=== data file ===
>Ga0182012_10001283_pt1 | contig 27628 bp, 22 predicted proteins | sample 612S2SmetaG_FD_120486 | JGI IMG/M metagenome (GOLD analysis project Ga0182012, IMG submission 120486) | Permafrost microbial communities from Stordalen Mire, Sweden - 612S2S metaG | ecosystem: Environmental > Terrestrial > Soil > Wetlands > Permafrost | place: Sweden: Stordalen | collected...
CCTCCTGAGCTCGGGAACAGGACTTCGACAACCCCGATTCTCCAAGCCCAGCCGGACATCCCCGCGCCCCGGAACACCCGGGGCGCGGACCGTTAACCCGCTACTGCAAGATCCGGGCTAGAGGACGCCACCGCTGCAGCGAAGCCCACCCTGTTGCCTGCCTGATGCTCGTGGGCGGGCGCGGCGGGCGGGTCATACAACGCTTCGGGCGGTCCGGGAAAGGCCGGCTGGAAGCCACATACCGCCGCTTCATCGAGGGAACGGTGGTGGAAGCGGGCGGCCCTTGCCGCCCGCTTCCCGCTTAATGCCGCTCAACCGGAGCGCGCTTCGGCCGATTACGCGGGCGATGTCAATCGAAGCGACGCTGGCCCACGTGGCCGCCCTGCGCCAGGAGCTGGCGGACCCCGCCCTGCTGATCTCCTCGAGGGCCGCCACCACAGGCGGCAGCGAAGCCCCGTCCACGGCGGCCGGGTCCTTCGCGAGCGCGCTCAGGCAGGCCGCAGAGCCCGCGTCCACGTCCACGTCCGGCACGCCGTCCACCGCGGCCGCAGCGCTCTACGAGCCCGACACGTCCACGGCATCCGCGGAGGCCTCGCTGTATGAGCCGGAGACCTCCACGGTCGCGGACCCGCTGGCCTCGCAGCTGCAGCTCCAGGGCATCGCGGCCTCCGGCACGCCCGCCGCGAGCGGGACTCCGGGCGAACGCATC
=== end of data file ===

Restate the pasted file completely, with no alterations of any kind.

>Ga0182012_10001283_pt1 | contig 27628 bp, 22 predicted proteins | sample 612S2SmetaG_FD_120486 | JGI IMG/M metagenome (GOLD analysis project Ga0182012, IMG submission 120486) | Permafrost microbial communities from Stordalen Mire, Sweden - 612S2S metaG | ecosystem: Environmental > Terrestrial > Soil > Wetlands > Permafrost | place: Sweden: Stordalen | collected...
CCTCCTGAGCTCGGGAACAGGACTTCGACAACCCCGATTCTCCAAGCCCAGCCGGACATCCCCGCGCCCCGGAACACCCGGGGCGCGGACCGTTAACCCGCTACTGCAAGATCCGGGCTAGAGGACGCCACCGCTGCAGCGAAGCCCACCCTGTTGCCTGCCTGATGCTCGTGGGCGGGCGCGGCGGGCGGGTCATACAACGCTTCGGGCGGTCCGGGAAAGGCCGGCTGGAAGCCACATACCGCCGCTTCATCGAGGGAACGGTGGTGGAAGCGGGCGGCCCTTGCCGCCCGCTTCCCGCTTAATGCCGCTCAACCGGAGCGCGCTTCGGCCGATTACGCGGGCGATGTCAATCGAAGCGACGCTGGCCCACGTGGCCGCCCTGCGCCAGGAGCTGGCGGACCCCGCCCTGCTGATCTCCTCGAGGGCCGCCACCACAGGCGGCAGCGAAGCCCCGTCCACGGCGGCCGGGTCCTTCGCGAGCGCGCTCAGGCAGGCCGCAGAGCCCGCGTCCACGTCCACGTCCGGCACGCCGTCCACCGCGGCCGCAGCGCTCTACGAGCCCGACACGTCCACGGCATCCGCGGAGGCCTCGCTGTATGAGCCGGAGACCTCCACGGTCGCGGACCCGCTGGCCTCGCAGCTGCAGCTCCAGGGCATCGCGGCCTCCGGCACGCCCGCCGCGAGCGGGACTCCGGGCGAACGCATC